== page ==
• How Do You Like This Team?

    Posted by on November 24th, 2006 · Comments (8)

    I’ve always had the impression that some Yankees fans fall “in love” with a “name” simply because he wears the pinstripes.

    For example: “Mike Mussina is an ace and a future Hall-of-Famer” is something that you might hear from a Yankees fan. However, if Mussina had been with the Red Sox since 2001 (instead of New York), I would bet that many of those same Yankees fans would say “Mussina is over-rated.”

    Related to all this, for fun, I decided to look at the main players on the Yankees 2006 roster and try and find a match for him – meaning a new “name” that would not carry the pinstripe-love factor. I thought this would be a unique way to objectively look at who was good and who was really not so good on the Yankees last year.

    For batters, I’m just going to use hitting stats – and forget fielding and speed. And, I’m only going to use 2006 production for the matches. Lastly, age will not be used in finding a match.

    Here goes:

    Johnny Damon = Raul Ibanez
    Derek Jeter = Garrett Atkins
    Bobby Abreu = Jason Bay
    Jason Giambi = Nick Johnson
    Alex Rodriguez = Carlos Guillen
    Jorge Posada = Pat Burrell
    Bernie Williams = Julio Lugo
    Melky Cabrera = Nick Markakis
    Robinson Cano = Reed Johnson

    Randy Johnson = Matt Morris
    Mike Mussina = Curt Schilling
    Worm Killer Wang = Erik Bedard
    Jaret Wright = Tim Wakefield
    Corey Lidle = Jon Lieber

    Kyle Farnsworth = Ryan Dempster
    Scott Proctor = Chad Qualls
    Mariano Rivera = Francisco Rodriguez

    I wonder how far in the post-season those names on the right side of the equal signs would have gone in 2006 had they been an actual team?

    Comments on How Do You Like This Team?

    1. baileywalk
      November 24th, 2006 | 2:13 pm

      I think it’s a flaw not to strictly use comps by their position. Posada’s numbers make him much more valuable as a catcher than if he was, say, an outfielder. Same for Jeter being a shortstop instead of, say, a first baseman.

      I’m not a big fan of the pitching comps. Wang walks less than Bedard and Bedard strikes out a lot more than Wang does. Wakefield is a workhorse and Wright can barely go five a game. Mussina was much better than Schilling was this year.

      It’s an interesting idea, though.

    2. MJ
      November 24th, 2006 | 3:55 pm

      I’ve always had the impression that some Yankees fans fall “in love” with a “name” simply because he wears the pinstripes.
      —————————————–
      I’m not saying this to criticize you, just pointing out that all fans do this. Ask a Red Sox fan about Wakefield or Schilling and they’ll tell you how wonderful they are. Replace them with Moose or Wright, and the word “sucks” will inevitably follow.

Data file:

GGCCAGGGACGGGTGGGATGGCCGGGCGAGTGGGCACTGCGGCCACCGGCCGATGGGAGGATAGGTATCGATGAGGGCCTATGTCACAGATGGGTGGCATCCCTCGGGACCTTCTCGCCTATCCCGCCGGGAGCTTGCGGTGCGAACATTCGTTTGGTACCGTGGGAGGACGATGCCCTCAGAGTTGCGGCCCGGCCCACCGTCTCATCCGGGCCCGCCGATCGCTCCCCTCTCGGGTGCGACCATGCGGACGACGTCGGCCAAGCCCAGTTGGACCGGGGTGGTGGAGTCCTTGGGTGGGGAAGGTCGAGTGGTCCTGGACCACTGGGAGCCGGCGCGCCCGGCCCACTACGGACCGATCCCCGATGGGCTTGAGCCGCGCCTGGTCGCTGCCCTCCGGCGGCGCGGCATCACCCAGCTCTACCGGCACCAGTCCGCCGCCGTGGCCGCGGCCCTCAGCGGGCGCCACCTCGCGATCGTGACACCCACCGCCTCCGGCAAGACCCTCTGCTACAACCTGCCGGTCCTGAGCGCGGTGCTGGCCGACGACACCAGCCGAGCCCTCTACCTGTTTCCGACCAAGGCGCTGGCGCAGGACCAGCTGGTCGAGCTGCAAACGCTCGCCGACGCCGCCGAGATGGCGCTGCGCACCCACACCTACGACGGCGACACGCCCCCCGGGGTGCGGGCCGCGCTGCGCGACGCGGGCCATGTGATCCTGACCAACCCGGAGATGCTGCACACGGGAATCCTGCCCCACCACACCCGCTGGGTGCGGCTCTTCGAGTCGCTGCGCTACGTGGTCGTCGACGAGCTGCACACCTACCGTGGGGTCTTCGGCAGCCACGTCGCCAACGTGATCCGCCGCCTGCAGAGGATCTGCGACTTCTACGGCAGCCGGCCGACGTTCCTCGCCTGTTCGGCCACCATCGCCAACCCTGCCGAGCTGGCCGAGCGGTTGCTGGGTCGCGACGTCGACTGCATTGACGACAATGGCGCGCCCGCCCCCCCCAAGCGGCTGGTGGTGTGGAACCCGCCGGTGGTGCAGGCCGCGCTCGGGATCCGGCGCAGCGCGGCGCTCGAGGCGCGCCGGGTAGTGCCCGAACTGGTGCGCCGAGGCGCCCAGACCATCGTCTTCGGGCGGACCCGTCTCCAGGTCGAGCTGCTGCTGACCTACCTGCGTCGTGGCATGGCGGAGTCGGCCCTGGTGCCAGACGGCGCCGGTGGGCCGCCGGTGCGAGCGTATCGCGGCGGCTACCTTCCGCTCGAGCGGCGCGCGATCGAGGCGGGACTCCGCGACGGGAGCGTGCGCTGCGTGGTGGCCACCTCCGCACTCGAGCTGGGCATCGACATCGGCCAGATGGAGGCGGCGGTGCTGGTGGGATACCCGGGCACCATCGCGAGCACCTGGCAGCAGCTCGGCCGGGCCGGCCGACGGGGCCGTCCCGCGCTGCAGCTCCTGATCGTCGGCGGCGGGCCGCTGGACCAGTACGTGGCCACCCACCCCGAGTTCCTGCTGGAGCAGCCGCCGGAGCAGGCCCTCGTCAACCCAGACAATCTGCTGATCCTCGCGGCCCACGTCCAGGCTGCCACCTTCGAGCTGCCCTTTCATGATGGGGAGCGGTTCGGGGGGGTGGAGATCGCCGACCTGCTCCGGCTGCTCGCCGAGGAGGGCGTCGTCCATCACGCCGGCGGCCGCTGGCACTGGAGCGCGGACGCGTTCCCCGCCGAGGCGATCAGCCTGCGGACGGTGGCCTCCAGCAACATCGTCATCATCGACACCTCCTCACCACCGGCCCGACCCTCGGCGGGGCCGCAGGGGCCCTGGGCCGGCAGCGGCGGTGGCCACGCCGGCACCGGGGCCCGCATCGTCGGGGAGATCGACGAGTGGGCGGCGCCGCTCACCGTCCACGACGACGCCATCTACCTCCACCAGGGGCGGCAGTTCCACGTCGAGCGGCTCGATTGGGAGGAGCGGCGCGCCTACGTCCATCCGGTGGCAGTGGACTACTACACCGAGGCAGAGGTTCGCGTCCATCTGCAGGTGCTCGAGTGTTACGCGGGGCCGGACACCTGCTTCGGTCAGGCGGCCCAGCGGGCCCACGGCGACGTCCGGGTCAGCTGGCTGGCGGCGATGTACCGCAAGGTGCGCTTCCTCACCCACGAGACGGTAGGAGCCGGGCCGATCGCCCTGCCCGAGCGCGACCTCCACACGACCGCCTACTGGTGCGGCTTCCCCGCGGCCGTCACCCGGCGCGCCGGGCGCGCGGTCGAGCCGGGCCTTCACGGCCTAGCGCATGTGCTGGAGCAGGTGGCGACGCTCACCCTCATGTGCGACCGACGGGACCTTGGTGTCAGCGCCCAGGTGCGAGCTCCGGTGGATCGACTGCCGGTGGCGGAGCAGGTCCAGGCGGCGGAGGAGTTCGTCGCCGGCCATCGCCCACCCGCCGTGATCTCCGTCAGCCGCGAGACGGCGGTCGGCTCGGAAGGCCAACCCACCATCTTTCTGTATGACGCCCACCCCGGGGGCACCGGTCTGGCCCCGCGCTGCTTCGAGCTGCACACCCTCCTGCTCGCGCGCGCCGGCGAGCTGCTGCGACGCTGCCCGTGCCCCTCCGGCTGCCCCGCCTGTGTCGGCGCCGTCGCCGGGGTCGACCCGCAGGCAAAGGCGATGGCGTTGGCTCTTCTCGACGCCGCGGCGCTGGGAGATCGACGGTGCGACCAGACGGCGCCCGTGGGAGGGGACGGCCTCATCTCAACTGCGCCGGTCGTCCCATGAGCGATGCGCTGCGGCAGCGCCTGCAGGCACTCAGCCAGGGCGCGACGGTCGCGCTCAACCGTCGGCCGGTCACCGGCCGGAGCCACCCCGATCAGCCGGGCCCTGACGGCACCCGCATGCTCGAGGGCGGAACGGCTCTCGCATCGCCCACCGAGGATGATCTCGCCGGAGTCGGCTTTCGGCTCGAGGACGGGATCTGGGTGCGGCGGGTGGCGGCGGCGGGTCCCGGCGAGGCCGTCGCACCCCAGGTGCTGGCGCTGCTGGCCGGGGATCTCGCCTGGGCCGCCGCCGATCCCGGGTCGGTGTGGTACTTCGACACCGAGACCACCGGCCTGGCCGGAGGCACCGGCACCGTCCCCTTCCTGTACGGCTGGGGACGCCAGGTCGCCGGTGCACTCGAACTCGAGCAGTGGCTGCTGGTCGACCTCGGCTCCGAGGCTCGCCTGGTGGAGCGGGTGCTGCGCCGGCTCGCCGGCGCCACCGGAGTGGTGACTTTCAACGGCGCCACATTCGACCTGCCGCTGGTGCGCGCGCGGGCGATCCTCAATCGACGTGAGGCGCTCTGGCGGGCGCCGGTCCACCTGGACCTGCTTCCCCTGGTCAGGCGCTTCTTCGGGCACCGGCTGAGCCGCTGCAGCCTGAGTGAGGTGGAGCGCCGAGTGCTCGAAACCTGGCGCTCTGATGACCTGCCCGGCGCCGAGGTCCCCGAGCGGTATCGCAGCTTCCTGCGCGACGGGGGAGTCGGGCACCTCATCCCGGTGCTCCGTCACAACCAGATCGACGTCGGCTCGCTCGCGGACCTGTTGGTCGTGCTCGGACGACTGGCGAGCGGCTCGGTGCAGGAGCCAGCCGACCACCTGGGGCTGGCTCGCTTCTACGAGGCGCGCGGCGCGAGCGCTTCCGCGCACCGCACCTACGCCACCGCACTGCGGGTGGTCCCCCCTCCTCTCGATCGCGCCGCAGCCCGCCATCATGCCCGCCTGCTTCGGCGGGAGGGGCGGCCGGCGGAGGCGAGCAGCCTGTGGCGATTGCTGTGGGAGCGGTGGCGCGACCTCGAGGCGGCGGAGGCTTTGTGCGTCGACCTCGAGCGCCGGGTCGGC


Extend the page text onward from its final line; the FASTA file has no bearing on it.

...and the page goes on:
Getting emotionally and irrationally attached to players in the home whites is what fans do. That’s why I’d never, in a billion years, trade Jeter for anyone or anything.

    3. November 24th, 2006 | 8:13 pm

      ~~~Mussina was much better than Schilling was this year.~~~

      Actually, no.

      Mussina: 32 GS, 197.1 IP, 18 RSAA
      Schilling: 31 GS, 204 IP, 15 RSAA

    4. baileywalk
      November 24th, 2006 | 10:26 pm

      Actually, yes.

      Mussina: 197.3 IP, 184 hits, 35 BB, 172 SO, 3.51 ERA, 1.11 WHIP, .241 BAA.

      Schilling: 204 IP, 220 hits, 28 BB, 183 SO, 3.97 ERA, 1.21 WHIP, .276 BAA.

      Okay, maybe it’s a bit of an overstatement to say “much” better, but Mussina WAS better. I’m not going to give the edge to Schilling because he pitched seven more innings. Schilling kept his awesome power/control numbers (which Moose also had), but after the start of the year he was getting banged around on a regular basis. The league hit .310 off of him in the second half.

      Looking at the numbers, I don’t think it’s even close.

    5. November 24th, 2006 | 11:56 pm

      You’re ignoring park factors – which RSAA takes into account.

      Mussina pitched 1/2 his games in a somewhat-pitcher’s park whereas Schilling did not.

    6. baileywalk
      November 25th, 2006 | 12:33 am

      Steve, I know you dislike Mussina, but give me a break. Schilling threw seven more innings than Moose. So more or less one more game. Their strikeout/walks were about the same, but Moose had a much better hits-to-IP ratio, had a better ERA, a better WHIP, and a lower BAA. And it wasn’t because Schilling pitched in Fenway. PLUS Schilling fell apart in the second half. He threw 76 innings in the second half and gave up 96 hits. 96 hits in 76 innings! That’s awful. His ERA in the second half was 4.58. His WHIP was 1.42.

      Moose slowed down in the second half too, but not to that degree. Schilling was basically useless.

      I don’t understand the point of penalizing a pitcher for unearned runs. Was it Moose’s fault Alex had the yips every time he pitched?

      Whether we have to agree to disagree or not, there’s simply no way I buy Schilling’s somewhat awful year (or at least awful half a year) as being better than Mussina’s.

    7. Yu Hsing Chen
      November 25th, 2006 | 1:22 am

      It’s hard to argue that Moose wasn’t better than Schilling, the only difference is wether it’s a lot better or a little.

    8. November 25th, 2006 | 9:30 am

      ~~~there’s simply no way I buy Schilling’s somewhat awful year (or at least awful half a year) as being better than Mussina’s.~~~

      I never said better. I said that their 2006 relative (to the league) pitching results were about the same.

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